Credit card companies offer free credit scores
NEW YORK — Want to check your credit score? It might be included on your next credit card statement.
The FICO score, which is widely used by lenders to gauge your financial health, should be checked before applying for a car loan or a mortgage. But it can cost as much as $20 to do so. Now, three credit card issuers — Discover, Barclaycard US and First Bankcard — have signed up to allow about 35 million cardholders to check their FICO scores every month at no cost. Besides those three credit card companies, more lenders are expected to sign up.
“I think it's fantastic,” said Ted Sarenski, a certified public accountant and financial planner at Blue Ocean Strategic Capital. “People should be watching that score and asking how they could improve it.”
The move is an initiative by Fair Isaac Corp., the company that developed the FICO score, to enable more people to see their score for free and get its brand in front of consumers. It occurs after websites such as Credit.com, CreditSesame.com and CreditKarma.com have offered free credit scores for years. Those scores are derived differently from FICO's, but offer a similar three-digit score.
The FICO score ranges from 300 to 850. The higher the score the better. People with higher scores are offered lower interest rates from lenders and credit card companies. Most lenders pay Fair Isaac to see the scores of potential borrowers when determining if they will approve an application. What has changed is that Fair Issac has agreed to let some lenders share the scores with customers. It's not charging the lenders more to do so.
Discover Financial Services, the nation's sixth-largest credit card issuer, is the biggest lender to sign up. Cardholders of its “Discover It” branded credit cards will see their FICO scores on their monthly statements. Discover will offer scores to all of its credit cards in the next few months. The score will be featured prominently at the top of statements and will be available on paper and online.
Barclaycard and First Bankcard customers will have to log on to the credit card's websites to view their credit scores. Barclaycard, the credit card unit of Barclays PLC, said that 80 percent of its 8 million cardholders will have access to their FICO scores by December. The company provides credit cards for retailers such as Barnes & Noble and airlines such as US Airways and Frontier. So far, 80,000 First Bankcard customers have access to their FICO scores. It will roll out to its 2.5 million cardholders over the next few months.
With a number of free credit scores available, it can get confusing for customers. “They're all going to be different,” said John Ulzheimer, a contributor at CreditSesame.com. But he says consumers shouldn't get worked up about the scores. Ulzheimer recommends focusing on your credit report, which lists the companies that have extended you credit, the types and amounts of the loans you have outstanding and your payment history.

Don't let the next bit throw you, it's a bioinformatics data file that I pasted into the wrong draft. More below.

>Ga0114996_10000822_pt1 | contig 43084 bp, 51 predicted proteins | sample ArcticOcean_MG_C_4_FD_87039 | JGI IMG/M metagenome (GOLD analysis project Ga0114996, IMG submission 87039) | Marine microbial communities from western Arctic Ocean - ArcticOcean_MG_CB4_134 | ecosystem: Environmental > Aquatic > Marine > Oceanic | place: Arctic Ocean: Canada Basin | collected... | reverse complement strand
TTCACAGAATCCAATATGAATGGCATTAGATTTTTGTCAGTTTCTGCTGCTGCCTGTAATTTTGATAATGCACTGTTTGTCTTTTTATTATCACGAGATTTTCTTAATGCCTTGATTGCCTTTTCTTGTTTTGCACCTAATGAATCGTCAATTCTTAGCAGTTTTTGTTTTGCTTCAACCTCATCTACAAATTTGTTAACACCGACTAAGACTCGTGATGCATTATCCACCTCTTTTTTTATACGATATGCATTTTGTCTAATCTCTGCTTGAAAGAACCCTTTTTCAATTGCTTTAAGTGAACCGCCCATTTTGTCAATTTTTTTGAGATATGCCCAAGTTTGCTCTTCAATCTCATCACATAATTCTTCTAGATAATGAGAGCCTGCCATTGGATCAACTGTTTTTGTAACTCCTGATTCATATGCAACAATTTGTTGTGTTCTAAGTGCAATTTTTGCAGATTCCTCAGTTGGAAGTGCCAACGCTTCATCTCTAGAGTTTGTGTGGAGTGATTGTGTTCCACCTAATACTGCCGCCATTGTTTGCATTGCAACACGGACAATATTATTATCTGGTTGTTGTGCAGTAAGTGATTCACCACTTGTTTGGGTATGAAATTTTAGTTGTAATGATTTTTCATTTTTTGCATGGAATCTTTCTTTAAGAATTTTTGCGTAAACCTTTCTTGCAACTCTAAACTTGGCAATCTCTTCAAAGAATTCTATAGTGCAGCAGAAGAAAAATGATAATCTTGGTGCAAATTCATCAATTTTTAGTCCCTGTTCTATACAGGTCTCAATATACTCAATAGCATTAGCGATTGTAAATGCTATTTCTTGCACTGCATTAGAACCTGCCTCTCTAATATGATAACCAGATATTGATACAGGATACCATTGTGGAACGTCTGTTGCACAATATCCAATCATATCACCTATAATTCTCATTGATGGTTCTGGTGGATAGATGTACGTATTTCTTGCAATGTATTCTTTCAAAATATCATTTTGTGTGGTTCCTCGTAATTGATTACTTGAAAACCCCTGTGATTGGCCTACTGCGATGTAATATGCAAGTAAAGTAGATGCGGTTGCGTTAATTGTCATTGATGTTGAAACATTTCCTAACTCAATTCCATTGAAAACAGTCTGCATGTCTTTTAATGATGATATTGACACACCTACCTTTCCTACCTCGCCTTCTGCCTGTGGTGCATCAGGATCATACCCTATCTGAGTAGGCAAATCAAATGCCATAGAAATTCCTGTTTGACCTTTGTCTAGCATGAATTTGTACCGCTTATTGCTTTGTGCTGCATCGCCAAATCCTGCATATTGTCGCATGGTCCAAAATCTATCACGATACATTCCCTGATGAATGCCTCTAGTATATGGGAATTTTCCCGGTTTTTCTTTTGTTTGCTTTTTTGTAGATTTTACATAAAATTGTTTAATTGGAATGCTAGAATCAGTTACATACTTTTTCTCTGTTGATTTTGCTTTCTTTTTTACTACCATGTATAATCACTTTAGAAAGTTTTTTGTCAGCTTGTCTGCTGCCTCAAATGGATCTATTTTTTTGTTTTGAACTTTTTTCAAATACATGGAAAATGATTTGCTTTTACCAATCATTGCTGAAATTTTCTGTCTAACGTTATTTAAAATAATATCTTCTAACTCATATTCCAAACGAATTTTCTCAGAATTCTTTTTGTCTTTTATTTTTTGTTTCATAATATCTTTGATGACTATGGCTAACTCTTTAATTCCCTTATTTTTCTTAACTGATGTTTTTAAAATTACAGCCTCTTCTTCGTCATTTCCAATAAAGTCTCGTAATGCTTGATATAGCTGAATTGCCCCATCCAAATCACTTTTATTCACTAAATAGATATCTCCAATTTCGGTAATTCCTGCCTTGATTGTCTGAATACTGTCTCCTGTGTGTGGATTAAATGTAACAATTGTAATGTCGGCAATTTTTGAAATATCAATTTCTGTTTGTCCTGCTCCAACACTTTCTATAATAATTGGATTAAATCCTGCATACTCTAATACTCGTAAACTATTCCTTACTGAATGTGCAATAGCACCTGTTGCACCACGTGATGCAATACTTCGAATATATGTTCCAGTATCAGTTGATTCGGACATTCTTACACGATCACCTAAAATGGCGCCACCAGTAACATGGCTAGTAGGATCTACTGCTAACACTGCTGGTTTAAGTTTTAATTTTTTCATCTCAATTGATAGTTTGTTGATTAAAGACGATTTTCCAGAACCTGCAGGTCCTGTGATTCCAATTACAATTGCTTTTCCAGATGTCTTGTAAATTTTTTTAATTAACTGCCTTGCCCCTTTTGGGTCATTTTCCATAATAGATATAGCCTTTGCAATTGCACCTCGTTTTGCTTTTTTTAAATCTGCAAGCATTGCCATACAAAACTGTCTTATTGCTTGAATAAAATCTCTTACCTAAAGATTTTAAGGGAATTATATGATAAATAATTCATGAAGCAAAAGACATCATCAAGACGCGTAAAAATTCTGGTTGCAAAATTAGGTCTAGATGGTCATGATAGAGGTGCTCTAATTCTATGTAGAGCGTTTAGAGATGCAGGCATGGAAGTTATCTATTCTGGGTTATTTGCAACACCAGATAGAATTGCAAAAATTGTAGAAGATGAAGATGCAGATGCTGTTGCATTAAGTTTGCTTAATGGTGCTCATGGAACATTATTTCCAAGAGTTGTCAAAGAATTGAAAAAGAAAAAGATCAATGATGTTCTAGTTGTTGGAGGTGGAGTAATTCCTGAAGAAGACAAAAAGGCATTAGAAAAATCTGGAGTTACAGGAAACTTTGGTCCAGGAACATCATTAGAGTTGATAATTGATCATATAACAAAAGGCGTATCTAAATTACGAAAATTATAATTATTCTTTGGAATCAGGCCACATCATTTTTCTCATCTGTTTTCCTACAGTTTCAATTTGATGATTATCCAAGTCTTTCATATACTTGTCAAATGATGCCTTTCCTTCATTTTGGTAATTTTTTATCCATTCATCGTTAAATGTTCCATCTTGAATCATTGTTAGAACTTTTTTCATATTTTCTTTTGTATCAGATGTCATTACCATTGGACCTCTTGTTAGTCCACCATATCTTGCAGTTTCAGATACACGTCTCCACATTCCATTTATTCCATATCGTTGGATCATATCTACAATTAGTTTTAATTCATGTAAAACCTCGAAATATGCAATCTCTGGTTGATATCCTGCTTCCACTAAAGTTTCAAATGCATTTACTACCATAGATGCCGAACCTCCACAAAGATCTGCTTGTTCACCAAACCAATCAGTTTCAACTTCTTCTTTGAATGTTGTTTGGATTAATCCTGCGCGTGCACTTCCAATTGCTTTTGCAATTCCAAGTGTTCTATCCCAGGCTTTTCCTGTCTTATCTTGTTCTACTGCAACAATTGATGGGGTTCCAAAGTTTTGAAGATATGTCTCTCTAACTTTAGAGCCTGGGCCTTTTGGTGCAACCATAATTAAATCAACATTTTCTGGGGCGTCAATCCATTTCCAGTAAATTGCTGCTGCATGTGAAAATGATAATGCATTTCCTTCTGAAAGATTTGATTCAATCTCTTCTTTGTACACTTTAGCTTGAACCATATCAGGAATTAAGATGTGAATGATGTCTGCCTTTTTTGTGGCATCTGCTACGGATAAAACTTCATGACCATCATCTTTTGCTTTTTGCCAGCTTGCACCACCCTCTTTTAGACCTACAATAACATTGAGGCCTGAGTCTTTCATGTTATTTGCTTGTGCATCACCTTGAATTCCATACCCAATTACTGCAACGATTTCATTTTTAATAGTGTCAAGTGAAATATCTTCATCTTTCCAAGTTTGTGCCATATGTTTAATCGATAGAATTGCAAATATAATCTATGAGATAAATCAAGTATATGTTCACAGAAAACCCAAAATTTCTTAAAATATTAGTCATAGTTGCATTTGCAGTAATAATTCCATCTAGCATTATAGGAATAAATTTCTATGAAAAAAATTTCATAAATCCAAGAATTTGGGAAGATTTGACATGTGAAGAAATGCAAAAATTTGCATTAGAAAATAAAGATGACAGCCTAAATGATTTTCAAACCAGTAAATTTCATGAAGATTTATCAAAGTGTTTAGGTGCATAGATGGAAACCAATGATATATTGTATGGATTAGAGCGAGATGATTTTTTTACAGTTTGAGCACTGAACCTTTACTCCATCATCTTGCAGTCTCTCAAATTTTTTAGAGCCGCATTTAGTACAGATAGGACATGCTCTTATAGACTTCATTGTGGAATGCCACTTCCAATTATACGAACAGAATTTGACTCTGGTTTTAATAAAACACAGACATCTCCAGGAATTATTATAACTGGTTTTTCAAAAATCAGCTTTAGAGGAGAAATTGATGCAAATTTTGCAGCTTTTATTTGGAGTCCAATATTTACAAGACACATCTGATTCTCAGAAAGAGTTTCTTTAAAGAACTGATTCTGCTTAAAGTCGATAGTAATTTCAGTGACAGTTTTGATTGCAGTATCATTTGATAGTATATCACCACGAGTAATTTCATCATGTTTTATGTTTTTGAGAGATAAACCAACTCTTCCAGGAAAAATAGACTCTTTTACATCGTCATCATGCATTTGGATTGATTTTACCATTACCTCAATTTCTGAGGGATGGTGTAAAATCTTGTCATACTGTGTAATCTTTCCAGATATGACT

Credit reports are available for free, from each of the three national credit reporting agencies -— Equifax, Experian and TransUnion — every 12 months from AnnualCreditReport.com. They should be checked every year for mistakes or possible identity fraud.
Show commenting policy
TribLive commenting policy
You are solely responsible for your comments and by using TribLive.com you agree to our Terms of Service.
We moderate comments. Our goal is to provide substantive commentary for a general readership. By screening submissions, we provide a space where readers can share intelligent and informed commentary that enhances the quality of our news and information.
While most comments will be posted if they are on-topic and not abusive, moderating decisions are subjective. We will make them as carefully and consistently as we can. Because of the volume of reader comments, we cannot review individual moderation decisions with readers.
We value thoughtful comments representing a range of views that make their point quickly and politely. We make an effort to protect discussions from repeated comments either by the same reader or different readers.
We follow the same standards for taste as the daily newspaper. A few things we won't tolerate: personal attacks, obscenity, vulgarity, profanity (including expletives and letters followed by dashes), commercial promotion, impersonations, incoherence, proselytizing and SHOUTING. Don't include URLs to Web sites.
We do not edit comments. They are either approved or deleted. We reserve the right to edit a comment that is quoted or excerpted in an article. In this case, we may fix spelling and punctuation.
We welcome strong opinions and criticism of our work, but we don't want comments to become bogged down with discussions of our policies and we will moderate accordingly.
We appreciate it when readers and people quoted in articles or blog posts point out errors of fact or emphasis and will investigate all assertions. But these suggestions should be sent via e-mail. To avoid distracting other readers, we won't publish comments that suggest a correction. Instead, corrections will be made in a blog post or in an article.
- Google Maps opens business doors to online views for shoppers
- Utility regulator seeks $639,000 in penalties from electric supplier
- Many in Pennsylvania can still get benefit of Affordable Care Act
- Indian firm plans exports of ethane from U.S. shale fields
- Stocks shake off Fed’s talk of stepping up interest rate hike
- Few homeowners expected to benefit from Bank of America’s $16.65B settlement
- 5 apps that make you say ‘wow’
- In 10 years as public company, Google has reshaped IPO landscape, more
- EDMC to cut costs, roll out new grant
- United tries to woo fliers with upgraded food options
- North Shore company ActivAided’s specialty back brace racks up sales